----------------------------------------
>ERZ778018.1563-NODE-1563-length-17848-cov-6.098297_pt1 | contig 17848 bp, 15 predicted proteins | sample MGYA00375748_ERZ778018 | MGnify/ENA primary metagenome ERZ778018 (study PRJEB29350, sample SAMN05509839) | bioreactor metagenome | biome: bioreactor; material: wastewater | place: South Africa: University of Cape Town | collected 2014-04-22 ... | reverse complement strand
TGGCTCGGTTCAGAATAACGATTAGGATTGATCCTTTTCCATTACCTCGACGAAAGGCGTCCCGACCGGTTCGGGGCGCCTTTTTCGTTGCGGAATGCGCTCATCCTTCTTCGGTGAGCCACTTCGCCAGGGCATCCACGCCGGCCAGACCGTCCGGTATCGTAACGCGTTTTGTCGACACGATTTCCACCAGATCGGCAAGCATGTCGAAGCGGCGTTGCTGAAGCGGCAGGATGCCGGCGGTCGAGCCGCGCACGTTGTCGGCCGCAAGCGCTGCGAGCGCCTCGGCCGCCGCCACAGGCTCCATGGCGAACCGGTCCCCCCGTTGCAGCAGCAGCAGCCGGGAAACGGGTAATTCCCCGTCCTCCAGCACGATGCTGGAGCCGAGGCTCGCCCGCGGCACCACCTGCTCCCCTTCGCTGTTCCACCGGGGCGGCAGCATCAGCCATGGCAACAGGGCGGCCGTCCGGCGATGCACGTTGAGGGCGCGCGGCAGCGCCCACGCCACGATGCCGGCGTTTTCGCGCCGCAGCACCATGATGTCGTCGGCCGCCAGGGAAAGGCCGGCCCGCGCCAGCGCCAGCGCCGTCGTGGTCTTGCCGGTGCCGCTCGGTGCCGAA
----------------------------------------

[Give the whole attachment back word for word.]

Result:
>ERZ778018.1563-NODE-1563-length-17848-cov-6.098297_pt1 | contig 17848 bp, 15 predicted proteins | sample MGYA00375748_ERZ778018 | MGnify/ENA primary metagenome ERZ778018 (study PRJEB29350, sample SAMN05509839) | bioreactor metagenome | biome: bioreactor; material: wastewater | place: South Africa: University of Cape Town | collected 2014-04-22 ... | reverse complement strand
TGGCTCGGTTCAGAATAACGATTAGGATTGATCCTTTTCCATTACCTCGACGAAAGGCGTCCCGACCGGTTCGGGGCGCCTTTTTCGTTGCGGAATGCGCTCATCCTTCTTCGGTGAGCCACTTCGCCAGGGCATCCACGCCGGCCAGACCGTCCGGTATCGTAACGCGTTTTGTCGACACGATTTCCACCAGATCGGCAAGCATGTCGAAGCGGCGTTGCTGAAGCGGCAGGATGCCGGCGGTCGAGCCGCGCACGTTGTCGGCCGCAAGCGCTGCGAGCGCCTCGGCCGCCGCCACAGGCTCCATGGCGAACCGGTCCCCCCGTTGCAGCAGCAGCAGCCGGGAAACGGGTAATTCCCCGTCCTCCAGCACGATGCTGGAGCCGAGGCTCGCCCGCGGCACCACCTGCTCCCCTTCGCTGTTCCACCGGGGCGGCAGCATCAGCCATGGCAACAGGGCGGCCGTCCGGCGATGCACGTTGAGGGCGCGCGGCAGCGCCCACGCCACGATGCCGGCGTTTTCGCGCCGCAGCACCATGATGTCGTCGGCCGCCAGGGAAAGGCCGGCCCGCGCCAGCGCCAGCGCCGTCGTGGTCTTGCCGGTGCCGCTCGGTGCCGAA